Understanding IPOs and IPO Scams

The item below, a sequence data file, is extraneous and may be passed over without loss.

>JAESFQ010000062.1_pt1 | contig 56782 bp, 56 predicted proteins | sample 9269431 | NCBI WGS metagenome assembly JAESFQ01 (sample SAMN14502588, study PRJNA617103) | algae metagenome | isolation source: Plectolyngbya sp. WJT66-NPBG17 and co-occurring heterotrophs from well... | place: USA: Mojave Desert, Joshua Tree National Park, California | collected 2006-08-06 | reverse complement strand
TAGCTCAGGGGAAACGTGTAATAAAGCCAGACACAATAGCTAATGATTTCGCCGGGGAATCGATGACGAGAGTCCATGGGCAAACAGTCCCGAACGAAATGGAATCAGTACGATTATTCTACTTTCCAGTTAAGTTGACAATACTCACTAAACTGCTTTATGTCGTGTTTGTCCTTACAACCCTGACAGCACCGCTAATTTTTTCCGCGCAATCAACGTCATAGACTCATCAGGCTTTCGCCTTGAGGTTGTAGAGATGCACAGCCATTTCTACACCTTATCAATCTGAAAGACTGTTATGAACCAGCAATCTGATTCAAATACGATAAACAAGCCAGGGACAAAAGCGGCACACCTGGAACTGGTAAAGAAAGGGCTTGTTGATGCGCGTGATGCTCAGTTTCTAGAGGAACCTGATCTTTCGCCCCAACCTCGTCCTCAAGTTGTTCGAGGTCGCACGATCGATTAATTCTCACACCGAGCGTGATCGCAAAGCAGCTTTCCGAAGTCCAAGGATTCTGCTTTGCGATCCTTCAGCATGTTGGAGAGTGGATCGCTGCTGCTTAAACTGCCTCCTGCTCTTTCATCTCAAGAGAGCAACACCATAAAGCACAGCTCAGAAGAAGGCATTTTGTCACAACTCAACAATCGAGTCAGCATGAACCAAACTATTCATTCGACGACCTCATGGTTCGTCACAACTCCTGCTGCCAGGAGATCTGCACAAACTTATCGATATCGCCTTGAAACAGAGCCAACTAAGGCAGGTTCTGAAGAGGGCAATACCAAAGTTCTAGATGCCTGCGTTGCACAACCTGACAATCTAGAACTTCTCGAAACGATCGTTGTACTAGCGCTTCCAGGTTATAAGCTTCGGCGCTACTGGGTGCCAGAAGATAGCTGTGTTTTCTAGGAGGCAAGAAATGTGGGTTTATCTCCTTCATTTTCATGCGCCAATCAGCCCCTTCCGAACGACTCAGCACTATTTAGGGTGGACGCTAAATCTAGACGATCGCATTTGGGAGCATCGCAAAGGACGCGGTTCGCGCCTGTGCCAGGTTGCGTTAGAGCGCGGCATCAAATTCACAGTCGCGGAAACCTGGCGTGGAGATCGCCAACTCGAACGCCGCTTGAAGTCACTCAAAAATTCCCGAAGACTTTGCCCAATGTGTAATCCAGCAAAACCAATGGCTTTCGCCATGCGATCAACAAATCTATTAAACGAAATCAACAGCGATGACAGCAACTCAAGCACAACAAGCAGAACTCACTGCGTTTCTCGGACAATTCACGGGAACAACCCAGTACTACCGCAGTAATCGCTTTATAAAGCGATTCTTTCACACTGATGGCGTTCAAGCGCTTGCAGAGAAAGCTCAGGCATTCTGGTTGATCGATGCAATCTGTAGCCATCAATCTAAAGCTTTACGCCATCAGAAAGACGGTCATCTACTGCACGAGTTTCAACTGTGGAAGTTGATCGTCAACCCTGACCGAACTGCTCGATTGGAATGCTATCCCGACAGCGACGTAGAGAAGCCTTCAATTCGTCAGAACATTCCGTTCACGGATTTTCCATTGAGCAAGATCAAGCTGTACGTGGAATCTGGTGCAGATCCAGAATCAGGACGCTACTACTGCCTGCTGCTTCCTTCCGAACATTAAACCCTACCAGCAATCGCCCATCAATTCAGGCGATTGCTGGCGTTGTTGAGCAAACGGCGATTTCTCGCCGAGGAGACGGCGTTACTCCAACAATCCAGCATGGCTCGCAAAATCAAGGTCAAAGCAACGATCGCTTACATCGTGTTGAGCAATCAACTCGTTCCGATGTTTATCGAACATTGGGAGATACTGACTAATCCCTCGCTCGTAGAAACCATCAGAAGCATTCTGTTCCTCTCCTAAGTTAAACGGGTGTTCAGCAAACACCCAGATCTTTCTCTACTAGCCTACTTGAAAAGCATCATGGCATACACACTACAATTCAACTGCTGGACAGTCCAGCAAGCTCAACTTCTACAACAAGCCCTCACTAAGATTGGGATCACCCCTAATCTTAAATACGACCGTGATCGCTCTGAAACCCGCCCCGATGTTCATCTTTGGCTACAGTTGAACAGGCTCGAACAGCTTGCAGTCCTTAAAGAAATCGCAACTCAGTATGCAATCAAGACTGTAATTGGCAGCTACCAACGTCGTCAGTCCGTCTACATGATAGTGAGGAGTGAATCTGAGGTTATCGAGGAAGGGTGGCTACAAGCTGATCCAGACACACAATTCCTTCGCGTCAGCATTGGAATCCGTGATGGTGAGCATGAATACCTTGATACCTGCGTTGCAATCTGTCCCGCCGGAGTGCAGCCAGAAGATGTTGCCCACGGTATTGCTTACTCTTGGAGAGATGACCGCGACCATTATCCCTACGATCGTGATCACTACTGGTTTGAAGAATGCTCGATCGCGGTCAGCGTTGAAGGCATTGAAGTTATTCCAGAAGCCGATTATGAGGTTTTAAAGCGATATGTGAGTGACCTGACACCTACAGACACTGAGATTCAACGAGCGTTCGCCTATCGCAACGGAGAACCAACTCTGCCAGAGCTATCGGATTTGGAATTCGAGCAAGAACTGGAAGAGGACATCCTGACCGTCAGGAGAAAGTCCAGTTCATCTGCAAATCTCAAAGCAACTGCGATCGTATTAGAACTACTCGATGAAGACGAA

You don’t have to spend too much time around the stock market to discover that there’s something fishy about many stocks’ initial public offerings, (IPOs). The standing joke is that IPO really stands for “It’s Probably Overpriced”. While that may or may not be true in any given case, there are a large number of pitfalls awaiting the would-be IPO trader or investor. It’s a case of caveat emptor, and in order to be suitably wary you need to understand how an IPO works and how it can be manipulated to your disadvantage. An IPO is the means by which a private company is sold to the public. The owners of the company will approach a major investment bank (sometimes referred to as a “bulge bracket” bank) to underwrite the IPO. That bank will then create a syndicate of banks and brokerages to run the IPO. Stock shares are then sold by the company to the syndicate and by the syndicate to the syndicate members’ customers. The deal can be structured a couple of different ways, but in general the syndicate guarantees they will find buyers for the shares, accepting financial risk if they fail. The syndicate sells the shares of the soon-to-be public company at a higher price then they acquired them. This gap is set as part of the underwriting contract, and has historically been about 7%. Once the shares have been “allocated” to the syndicate’s customers, the stock can begin trading on an exchange. The bulge bracket bank which lead the IPO typically acts as the primary market maker or specialist for the new stock. There is nothing inherently wrong with this setup. Yes, the syndicate and the bulge bracket bank anchoring it is taking a big cut. But they’re also providing an army of salesmen to place the IPO with prospective customers. Without those salesmen to drive demand, the shares might not be sold at all or might sell for a much lower price. So they are providing a potentially very valuable service at an agreed upon price. That’s fine. But, as you might imagine, when there’s a lot of money moving around people get greedy trying to grab a bigger slice of the pie. And when people get greedy sketchy things start to happen. The first thing that happens is the syndicate, and the bulge bracket bank in particular, don’t try to find the highest priced possible buyers for the stock. Instead they allocate the shares at an intentionally low price to favored customers. At first glance this doesn’t make any sense – since the bank is getting a fixed cut of the sale, they should want to sell for as much as possible. But as we’ll see in a bit, the bank can potentially make more money selling for less. This practice of less than aggressive pricing pretty much insures that the price of an IPO will open above the allocation price when the shares start trading on an exchange. This in turn represents a direct transfer of wealth from the IPO company’s ex-owners to the investment bank’s favored customers. Those with allocated shares could sell as soon as the stock goes live an make a nearly locked-in profit. Now, if you know anything about investment banks it that they don’t just give away money. So why give under priced shares to their favorite customers? The answer is that those customers are “favorites” because they are willing to overpay for other services offered by the investment bank outside the scope of the IPO. In return for that patronage, the investment bank kicks them a nice block of IPO shares. What this means is that all the money “given away” by letting shares out the door below cost comes back in the form of future banking fees. So instead of the investment bank getting just a 7% cut, they basically get all that money back eventually, capturing the other 93% too. Pretty sneaky. If the process stopped there, it wouldn’t have much effect on market dynamics once the IPO shares became exchange traded. But there’s more to the story. The bank can retain some of the IPO shares for...
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